SLU has a rich history in sports, and Larry Hymel portrays this in his new book, “70 Years: Southeastern Lions Athletic History.”
Larry Hymel is as decorated as they come, having served as the school’s first-ever Sports Information Director for 28 years. He was Directors Association by the College Sports Information Association with a Lifetime Member retirement and was cited by the organization for his 25+ year service.
After retiring as SID, Hymel was director of Southeastern’s University Center for 11 years; when he retired from that job, he became the Alumni Athletic Coordinator for the Southeastern Alumni Association.
Hymel has received five All-American awards from the National Association of Intercollegiate Athletics for his football programs, including his No. 2 nationally ranked 1974 programme. Hymel won the highly coveted Mac Russo Award in 1994 from the Louisiana Sports Writers Association. The Louisiana Sports Writers Association Hall of Fame inducted Hymel in 2011 after he received the Distinguished Service Award for Journalism, the LSWA’s highest honor.
Southeastern Louisiana University began offering intercollegiate sports in 1930. At the time, it was a small school. Since then, there have been decades of Lions sports history that had previously gone undocumented.
Hymel said, “Having been associated with Southeastern sports for as long as I was, there really was nothing written as far as total history. There has always been stuff about the university and it was just a goal of mine to write about the history of Southeastern athletics.”
The book wasn’t initially intended to be a book at all.
“It started out as a writing project. I told several people I called it a writing project because if I call it a book and don’t finish then it’s a failure but as long as it’s a writing project it’s a success. It did turn into a book obviously but that wasn’t my initial goal. It blossomed I guess you could say,” he said.
According to Hymel, most of his research was done right here on campus at the Sims Memorial Library through the library’s archives. Having lived through Southeastern athletics from the 60s onward, finding information from the 30s, 40s and 50s was his most challenging task.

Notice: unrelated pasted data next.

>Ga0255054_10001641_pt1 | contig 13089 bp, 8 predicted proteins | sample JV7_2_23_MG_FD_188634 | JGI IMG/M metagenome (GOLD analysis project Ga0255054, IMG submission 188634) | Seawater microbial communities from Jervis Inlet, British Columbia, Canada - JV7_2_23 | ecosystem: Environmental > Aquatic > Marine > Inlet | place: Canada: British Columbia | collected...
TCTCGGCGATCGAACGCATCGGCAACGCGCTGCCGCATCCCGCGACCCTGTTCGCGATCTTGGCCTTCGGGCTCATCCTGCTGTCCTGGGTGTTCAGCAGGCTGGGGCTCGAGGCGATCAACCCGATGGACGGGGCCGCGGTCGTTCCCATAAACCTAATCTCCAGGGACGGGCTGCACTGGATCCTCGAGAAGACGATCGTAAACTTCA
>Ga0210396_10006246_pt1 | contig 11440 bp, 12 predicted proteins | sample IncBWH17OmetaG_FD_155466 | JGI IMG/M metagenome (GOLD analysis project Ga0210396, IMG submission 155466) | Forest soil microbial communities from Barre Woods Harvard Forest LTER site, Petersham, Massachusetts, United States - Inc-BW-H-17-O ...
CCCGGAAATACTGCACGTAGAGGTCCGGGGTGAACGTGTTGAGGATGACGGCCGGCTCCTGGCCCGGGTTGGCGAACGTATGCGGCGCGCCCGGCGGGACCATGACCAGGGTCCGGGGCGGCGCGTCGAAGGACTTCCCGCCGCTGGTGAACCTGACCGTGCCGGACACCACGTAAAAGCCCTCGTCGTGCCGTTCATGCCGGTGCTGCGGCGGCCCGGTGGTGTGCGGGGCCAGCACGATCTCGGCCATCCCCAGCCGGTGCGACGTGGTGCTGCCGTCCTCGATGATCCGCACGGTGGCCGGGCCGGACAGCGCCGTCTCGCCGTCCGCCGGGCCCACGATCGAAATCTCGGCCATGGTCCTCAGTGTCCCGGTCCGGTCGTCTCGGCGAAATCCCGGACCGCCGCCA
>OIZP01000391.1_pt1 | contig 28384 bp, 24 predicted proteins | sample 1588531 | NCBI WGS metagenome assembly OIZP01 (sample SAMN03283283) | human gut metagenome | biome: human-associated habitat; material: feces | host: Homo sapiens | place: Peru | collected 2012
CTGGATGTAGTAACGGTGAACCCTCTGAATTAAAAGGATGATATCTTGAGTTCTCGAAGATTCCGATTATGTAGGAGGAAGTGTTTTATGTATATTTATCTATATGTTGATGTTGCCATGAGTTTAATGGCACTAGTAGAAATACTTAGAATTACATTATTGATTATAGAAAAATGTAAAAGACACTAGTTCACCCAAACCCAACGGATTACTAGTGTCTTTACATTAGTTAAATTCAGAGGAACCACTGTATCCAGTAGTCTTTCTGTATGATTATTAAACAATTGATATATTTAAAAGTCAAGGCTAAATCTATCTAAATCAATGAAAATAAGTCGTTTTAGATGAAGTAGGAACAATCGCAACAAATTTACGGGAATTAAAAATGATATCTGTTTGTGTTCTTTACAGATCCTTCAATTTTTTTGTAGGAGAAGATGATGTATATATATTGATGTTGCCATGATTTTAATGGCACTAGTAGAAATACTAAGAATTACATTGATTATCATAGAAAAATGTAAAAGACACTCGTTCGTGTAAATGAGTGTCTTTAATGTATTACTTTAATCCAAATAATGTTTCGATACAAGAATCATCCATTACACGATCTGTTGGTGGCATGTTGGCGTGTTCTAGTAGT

Hymel worked steadily on the book since he officially retired in December of 2017 and compiled data from interviews as well as his archival research.
Hymel highlighted the entire decade of the 1970s as his favorite moment in the book. Southeastern won two national championships across all sports. The baseball team made it to the DII College World Series, and the basketball team hosted a regional final before falling to Tennessee State, captained by two-time NBA All-Star Truck Robinson, by a bucket in overtime.
Hymel added that he found enjoyment in learning about significant people in Southeastern athletics. For example, former Southeastern student and sports editor of The Lion’s Roar, Jim Corbett, went on to become Athletic Director at LSU before his tragic passing in 1947.
“He was probably the most dynamic student Southeastern’s ever had,” Hymel said.
“70 Years: Southeastern Lions Athletic History” stops at the conclusion of the 20th century because Hymel said he felt it was the right stopping point. Everything from 2000-present is more easily accessible.
He said, “I learned so much stuff during this process. I lived the last 40 years of it from 1960-2000 being a student and working, but the time before 1960 I had only heard certain spatterings here and there. I love history and certainly learned a lot of it.”
Hymel would like to give a special thank you to Jacie Ferlandy, a Southeastern graphic arts major, who created the cover art for his book.
To get a copy of “70 Years: Southeastern Lions Athletic History,” you can go to the SLU bookstore on campus, the Bayou Bookseller in downtown Hammond or reach out to Hymel at [email protected].